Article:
September starts on Sunday, but let's start the fun today! Vote for your favourite 12 in 13 for 14 lettering option here.

Have a great long weekend!

Angels in Toronto

Illustration credit: Brian Rea / Soulpepper
If you live in Toronto, you must not miss Soulpepper's production of Angels in America, which runs until September 28 at the Young Centre for the Performing Arts in the Distillery.

Tickets available here.

Sign for a sign

A few months ago, I spotted this beautiful hand-lettered sign at a parking lot toll booth in my neighbourhood. It was not being used; literally bolted to the wall sideways, functioning more as an impromptu storage unit than a sign.

One day, I got the courage to approach the toll booth collector and inquire about giving the sign a new home. When I explained my interest in hand-lettering, he gave me a quizzical look, and said, "If you make me a new sign, I will give you this one."

Done and done.

After several sketches and some testing of supplies, here is the replacement sign I created. I used red and black acrylic on a piece of primed masonite board.

And for an added bonus, when I dropped off the new sign this week, John (the collector) uncovered a second sign that was equally charming. How could I not take it off his hands?

In parting, John mentioned that these signs were done at least 30 years ago by a local sign painter named Peter, who has since deceased.

John has a new sign for his toll booth, and I have 2 new beautiful type specimens. Everyone is happy!

Now, back to practicing...

Etiquette is the new black

I wouldn't ordinarily pick up Flare Magazine, but this month I made an exception because...

The Urban Etiquette Project was featured as part of an article on modern manners! Too cool!

If you're near a newsstand, be sure to check pages 180-183 for a closer look.

Special thanks to Austen, Lindsay and Flannery for contacting me and making this happen.

Letters galore!

Here's a sneak peek at a few things I'm working on. Can't wait to share them all in the next couple weeks!

Have a great weekend.


The Octopus Project

Back in March, I received a very nice email from a musician in Texas. He was inquiring to see if his band, The Octopus Project, could use my font Razorblade on their band's upcoming album artwork. After a couple logistical emails, I sent off the files.

Yesterday, I received a delightfully peculiar package in the mail (pictured above and below). What could this be...?

To my surprise, it was a care package from The Octopus Project, with a whole bunch of awesome Razorblade-flavoured materials, including:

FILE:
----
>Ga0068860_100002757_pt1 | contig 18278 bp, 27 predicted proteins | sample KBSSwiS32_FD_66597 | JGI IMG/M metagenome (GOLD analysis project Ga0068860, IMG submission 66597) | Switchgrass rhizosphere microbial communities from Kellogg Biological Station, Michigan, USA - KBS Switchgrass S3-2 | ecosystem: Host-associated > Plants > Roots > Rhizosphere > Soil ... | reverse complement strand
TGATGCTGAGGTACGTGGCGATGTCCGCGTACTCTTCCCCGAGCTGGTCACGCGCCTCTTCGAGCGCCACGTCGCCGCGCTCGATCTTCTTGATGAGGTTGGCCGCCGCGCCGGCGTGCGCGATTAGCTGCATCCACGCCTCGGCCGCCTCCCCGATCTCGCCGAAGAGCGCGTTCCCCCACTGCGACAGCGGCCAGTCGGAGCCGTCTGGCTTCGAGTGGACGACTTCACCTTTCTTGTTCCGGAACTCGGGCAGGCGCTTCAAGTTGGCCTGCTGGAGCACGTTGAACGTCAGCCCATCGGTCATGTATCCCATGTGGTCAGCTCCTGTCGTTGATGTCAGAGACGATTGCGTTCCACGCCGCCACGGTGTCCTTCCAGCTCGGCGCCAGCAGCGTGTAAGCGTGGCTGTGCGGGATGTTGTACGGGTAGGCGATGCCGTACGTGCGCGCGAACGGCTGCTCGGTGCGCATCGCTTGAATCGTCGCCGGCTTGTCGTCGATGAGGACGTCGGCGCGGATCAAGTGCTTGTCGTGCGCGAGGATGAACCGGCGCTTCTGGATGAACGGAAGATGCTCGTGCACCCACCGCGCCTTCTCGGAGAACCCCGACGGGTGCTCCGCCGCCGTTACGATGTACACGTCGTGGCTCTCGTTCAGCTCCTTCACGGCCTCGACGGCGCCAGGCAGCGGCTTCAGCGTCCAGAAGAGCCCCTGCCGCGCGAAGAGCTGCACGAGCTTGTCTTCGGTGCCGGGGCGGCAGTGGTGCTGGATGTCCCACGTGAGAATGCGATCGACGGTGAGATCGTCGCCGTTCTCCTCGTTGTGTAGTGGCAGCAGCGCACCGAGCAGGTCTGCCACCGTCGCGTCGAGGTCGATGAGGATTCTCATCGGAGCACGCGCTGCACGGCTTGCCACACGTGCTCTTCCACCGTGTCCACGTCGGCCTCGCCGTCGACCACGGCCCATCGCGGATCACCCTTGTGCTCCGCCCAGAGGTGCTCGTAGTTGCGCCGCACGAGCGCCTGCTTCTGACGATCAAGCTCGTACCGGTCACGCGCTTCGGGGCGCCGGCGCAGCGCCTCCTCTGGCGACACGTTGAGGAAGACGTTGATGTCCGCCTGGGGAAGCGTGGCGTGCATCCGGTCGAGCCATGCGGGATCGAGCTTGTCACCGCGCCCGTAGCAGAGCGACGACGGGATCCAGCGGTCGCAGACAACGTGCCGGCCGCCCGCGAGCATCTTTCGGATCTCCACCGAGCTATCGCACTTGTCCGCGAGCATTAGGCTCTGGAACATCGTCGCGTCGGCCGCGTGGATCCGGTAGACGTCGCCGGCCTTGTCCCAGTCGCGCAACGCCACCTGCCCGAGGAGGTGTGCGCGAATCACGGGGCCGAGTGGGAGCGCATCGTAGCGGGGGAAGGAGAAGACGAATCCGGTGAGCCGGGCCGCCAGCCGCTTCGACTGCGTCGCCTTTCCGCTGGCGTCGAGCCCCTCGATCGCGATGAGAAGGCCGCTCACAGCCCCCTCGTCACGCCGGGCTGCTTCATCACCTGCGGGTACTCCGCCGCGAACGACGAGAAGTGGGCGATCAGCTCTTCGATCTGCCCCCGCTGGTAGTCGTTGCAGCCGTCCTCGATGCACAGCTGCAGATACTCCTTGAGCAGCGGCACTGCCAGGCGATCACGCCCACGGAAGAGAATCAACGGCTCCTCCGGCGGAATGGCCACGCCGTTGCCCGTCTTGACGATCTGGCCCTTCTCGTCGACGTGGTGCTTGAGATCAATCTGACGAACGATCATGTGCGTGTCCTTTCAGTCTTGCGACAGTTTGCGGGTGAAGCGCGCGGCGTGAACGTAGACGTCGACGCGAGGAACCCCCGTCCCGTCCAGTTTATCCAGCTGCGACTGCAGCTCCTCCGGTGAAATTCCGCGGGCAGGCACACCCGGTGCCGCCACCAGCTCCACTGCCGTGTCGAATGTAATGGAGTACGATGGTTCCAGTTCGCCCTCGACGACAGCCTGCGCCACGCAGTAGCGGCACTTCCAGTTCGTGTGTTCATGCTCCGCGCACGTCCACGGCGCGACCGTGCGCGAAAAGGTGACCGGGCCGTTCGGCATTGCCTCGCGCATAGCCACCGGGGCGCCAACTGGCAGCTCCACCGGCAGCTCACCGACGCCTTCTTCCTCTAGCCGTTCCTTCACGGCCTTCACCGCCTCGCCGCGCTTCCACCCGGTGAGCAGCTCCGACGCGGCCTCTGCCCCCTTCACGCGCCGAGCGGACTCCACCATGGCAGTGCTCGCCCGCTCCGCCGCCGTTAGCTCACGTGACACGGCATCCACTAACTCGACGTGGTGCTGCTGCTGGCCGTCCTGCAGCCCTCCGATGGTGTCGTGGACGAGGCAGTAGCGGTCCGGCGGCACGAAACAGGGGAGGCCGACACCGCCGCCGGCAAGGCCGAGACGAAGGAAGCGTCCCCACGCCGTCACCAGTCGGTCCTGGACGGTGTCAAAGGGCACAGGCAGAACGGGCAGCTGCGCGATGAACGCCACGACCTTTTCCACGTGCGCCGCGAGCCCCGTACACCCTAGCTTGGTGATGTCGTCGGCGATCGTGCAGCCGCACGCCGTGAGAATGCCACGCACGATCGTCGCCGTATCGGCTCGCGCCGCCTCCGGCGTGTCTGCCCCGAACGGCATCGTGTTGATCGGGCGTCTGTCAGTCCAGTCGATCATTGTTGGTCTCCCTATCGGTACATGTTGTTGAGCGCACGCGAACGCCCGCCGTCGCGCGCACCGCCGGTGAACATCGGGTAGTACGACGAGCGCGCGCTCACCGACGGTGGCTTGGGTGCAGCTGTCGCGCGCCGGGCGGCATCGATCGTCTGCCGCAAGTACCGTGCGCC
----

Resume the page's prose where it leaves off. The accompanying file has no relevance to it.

handbill-sized postcards,

some wicked posters,

and the actual EP of their new album, Fever Forms.

And to top it all off, the record is electric orange!

A huge thanks to Josh and The Octopus Project for this wicked-fun collaboration, and for the generous credit on the album.

If experimental indie pop music tickles your fancy, be sure to check out their site here.

Staple alphabet

Here's my contribution to Uppercase Magazine's Office Letters project. Submit your own stationery-inspired letters by August 16. More details here.


On our sixth day in Paris, we made a visit to La Gaîté Lyrique to check out the inaugural meeting of pointypo – a Paris-based group of letterers and type designers, led by Jérémie Babou­khian, Jean-​​Baptiste Levée, Yohanna Nguyen, Sandrine Nugue and Pauline Nuñez.

The gathering was super casual, and allowed for anyone to pop in, enjoy a beverage, meet fellow typographers, and share their work.

The whole evening was amazing, and everyone in attendance was very welcoming and encouraging. They were incredibly patient with my French, and happy that I stopped by, all the way from Canada. (Special thanks to especially Sandrine and Jean-​​Baptiste Levée for their kindness and warm welcome!)

If you love type, be sure to check out their website: and follow on Twitter @pointypo.

Wood type souvenir

On our third day in Paris, we came upon an unplanned flea market happening right along the Canal St-Martin. There happened to be a vendor selling old woodtype and letterpress paraphernalia. When my eyes landed on these, I couldn't resist buying them.

These antique woodtype letters (that are actually carved metal - lead?) measure about 4" x 4" each, and feature a gorgeous, chunky slab serif typeface. Perfection.

The nicks and scratches are incredible - truly making them a piece of printing history.

Fortunately, my dear friend Tanya offered to let me ink them and run them through her press – a Morgan Line-O-Scribe – to see how they looked printed. (Below image credit: Tanya Roberts)

We had to do a bit of padding and adjusting (weirdly enough, they we taller than standard North America letterpress letters), but in the end, the results were stunning. More photos on her blog here.

Thanks again Tanya for letting me print these two pieces that I will treasure forever.

Paris 2013 – Hand-lettered signs, part 2

Hand-lettered signs, part 1 here.